“Talk. They Hear You.” a new national public service announcement (PSA) campaign that empowers parents to talk to children as young as nine years old about the dangers of underage drinking was launched today by the Substance Abuse and Mental Health Services Administration (SAMHSA). The kickoff occurred in conjunction with SAMHSA’s 2013 National Prevention Week—an annual health observance dedicated to increasing awareness of, and action around, substance abuse and mental health issues.
SAMHSA’s latest report on underage drinking shows that more than a quarter of American youth engage in underage drinking. Although there has been progress in reducing the extent of underage drinking in recent years, particularly among those aged 17 and younger, the rates of underage drinking are still unacceptably high.
“Talk. They Hear You.” raises parents’ awareness about these issues and arms them with information they need to help them start a conversation about alcohol with their children before their children become teenagers.
Visit www.underagedrinking.samhsa.gov for more tips and information.
Amy Kelly is the Director of Family Supports and Services for Devereux Pennsylvania’s Community Services division. She recently shared a story about her daughter’s first toothache.
As any of you who have heard me speak about my daughter Annie in one of my family trainings knows, I often talk about the ‘silver linings’ of autism… my saying before the movie even came out this year! Since last April, Autism Awareness Month, once again our year has proven to be nothing short of small everyday miracles and plenty of challenges. Annie is now 11 years old, and her brothers Danny and Ryan are 12 and 9. Annie can now say “Rynan”, and waits for him every day after his 3rd grade school day to give him a hug and kiss. This is new since last year, and a very big deal. Also what is new is Annie’s ability and desire to express herself and communicate her feelings more effectively. She still must use her iPad since her speech approximations aren’t clear, but she now tells me when she is sad on her iPad, or when she will “C-R-Y” as she puts it in her spelling attempts at speech. She even saw Mr. Kreider at her school, Devereux CARES, and walked right up to him and spelled “M-O-M W-O-R-K”. Perhaps she thinks I’m the boss?? [Note: Mr. Kreider is Devereux's CEO.]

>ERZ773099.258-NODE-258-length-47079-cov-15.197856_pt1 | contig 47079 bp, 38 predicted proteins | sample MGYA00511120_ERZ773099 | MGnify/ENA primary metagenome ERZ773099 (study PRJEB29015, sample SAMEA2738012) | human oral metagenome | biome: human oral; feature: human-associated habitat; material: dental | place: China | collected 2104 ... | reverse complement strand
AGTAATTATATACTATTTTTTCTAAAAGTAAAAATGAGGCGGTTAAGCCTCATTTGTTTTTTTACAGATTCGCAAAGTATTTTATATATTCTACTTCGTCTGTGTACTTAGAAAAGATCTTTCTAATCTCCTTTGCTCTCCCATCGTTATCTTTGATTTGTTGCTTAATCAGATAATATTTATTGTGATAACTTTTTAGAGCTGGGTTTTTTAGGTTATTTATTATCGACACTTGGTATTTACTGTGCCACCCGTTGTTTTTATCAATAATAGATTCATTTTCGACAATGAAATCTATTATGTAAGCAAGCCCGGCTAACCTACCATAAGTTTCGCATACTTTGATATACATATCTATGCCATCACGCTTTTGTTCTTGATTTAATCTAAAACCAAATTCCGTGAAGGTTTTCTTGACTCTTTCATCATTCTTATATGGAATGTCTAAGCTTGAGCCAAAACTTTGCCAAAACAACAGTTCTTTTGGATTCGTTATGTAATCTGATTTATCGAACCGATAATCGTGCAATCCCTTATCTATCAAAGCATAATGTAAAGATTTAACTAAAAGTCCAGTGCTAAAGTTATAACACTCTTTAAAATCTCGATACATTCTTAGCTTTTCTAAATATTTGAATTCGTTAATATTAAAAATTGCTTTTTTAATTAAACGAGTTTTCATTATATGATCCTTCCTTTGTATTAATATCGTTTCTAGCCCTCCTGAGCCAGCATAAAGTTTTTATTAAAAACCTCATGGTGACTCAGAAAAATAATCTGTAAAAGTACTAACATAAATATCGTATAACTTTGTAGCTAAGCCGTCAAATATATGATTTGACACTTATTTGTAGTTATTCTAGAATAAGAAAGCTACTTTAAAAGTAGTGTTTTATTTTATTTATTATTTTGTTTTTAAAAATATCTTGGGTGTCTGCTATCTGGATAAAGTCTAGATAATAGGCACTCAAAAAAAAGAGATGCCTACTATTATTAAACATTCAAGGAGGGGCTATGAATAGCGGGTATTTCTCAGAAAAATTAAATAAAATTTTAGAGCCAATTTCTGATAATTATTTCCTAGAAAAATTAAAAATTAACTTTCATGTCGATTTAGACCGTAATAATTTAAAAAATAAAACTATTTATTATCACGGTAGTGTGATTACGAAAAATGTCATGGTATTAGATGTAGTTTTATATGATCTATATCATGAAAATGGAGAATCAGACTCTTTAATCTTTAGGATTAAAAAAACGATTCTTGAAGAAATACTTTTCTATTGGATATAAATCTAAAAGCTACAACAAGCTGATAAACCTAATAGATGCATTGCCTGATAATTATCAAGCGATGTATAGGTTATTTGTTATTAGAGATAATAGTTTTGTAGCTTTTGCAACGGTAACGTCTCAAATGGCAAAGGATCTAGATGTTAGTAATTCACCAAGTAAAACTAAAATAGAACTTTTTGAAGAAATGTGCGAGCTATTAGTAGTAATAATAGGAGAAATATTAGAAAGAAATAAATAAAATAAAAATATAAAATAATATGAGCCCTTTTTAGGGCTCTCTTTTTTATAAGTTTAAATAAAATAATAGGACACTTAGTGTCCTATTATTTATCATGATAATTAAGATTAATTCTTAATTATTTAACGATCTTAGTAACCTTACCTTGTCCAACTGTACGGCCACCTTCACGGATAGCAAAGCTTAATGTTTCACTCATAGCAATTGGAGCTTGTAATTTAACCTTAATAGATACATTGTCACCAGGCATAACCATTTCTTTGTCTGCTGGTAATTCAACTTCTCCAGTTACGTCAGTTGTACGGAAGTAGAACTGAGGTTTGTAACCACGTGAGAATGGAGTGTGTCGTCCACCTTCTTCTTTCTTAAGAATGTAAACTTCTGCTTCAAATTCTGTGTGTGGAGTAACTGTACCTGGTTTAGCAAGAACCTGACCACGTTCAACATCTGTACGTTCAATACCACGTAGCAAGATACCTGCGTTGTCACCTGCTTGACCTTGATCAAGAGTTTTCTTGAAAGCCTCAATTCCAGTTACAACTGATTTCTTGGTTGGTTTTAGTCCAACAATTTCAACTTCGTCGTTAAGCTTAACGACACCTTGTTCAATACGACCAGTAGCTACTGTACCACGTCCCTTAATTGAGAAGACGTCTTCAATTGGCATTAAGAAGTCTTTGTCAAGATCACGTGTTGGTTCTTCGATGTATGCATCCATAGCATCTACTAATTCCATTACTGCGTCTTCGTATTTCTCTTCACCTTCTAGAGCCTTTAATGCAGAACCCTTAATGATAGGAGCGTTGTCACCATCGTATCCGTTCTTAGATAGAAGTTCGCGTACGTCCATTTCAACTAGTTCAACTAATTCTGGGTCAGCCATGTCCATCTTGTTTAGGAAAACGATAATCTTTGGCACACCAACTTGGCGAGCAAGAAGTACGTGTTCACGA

Recently I had an amazing ‘silver lining’ experience with Annie. She and I were sitting on my couch and she had been complaining of a toothache in her bottom back tooth for a few days by pointing to it, using my hand and putting it on that part of her chin and saying “boo-boo”. Now I must preface this story in that little Miss Annie does NOT like the dentist, even though we have the most wonderful and patient pediatric dentist, Dr. Jeff. She had her first teeth-cleaning only two years ago when I had to have her sedated in a hospital because of her severe anxiety and fears of the dentist. We can’t even drive into the driveway to the dentist without her crying.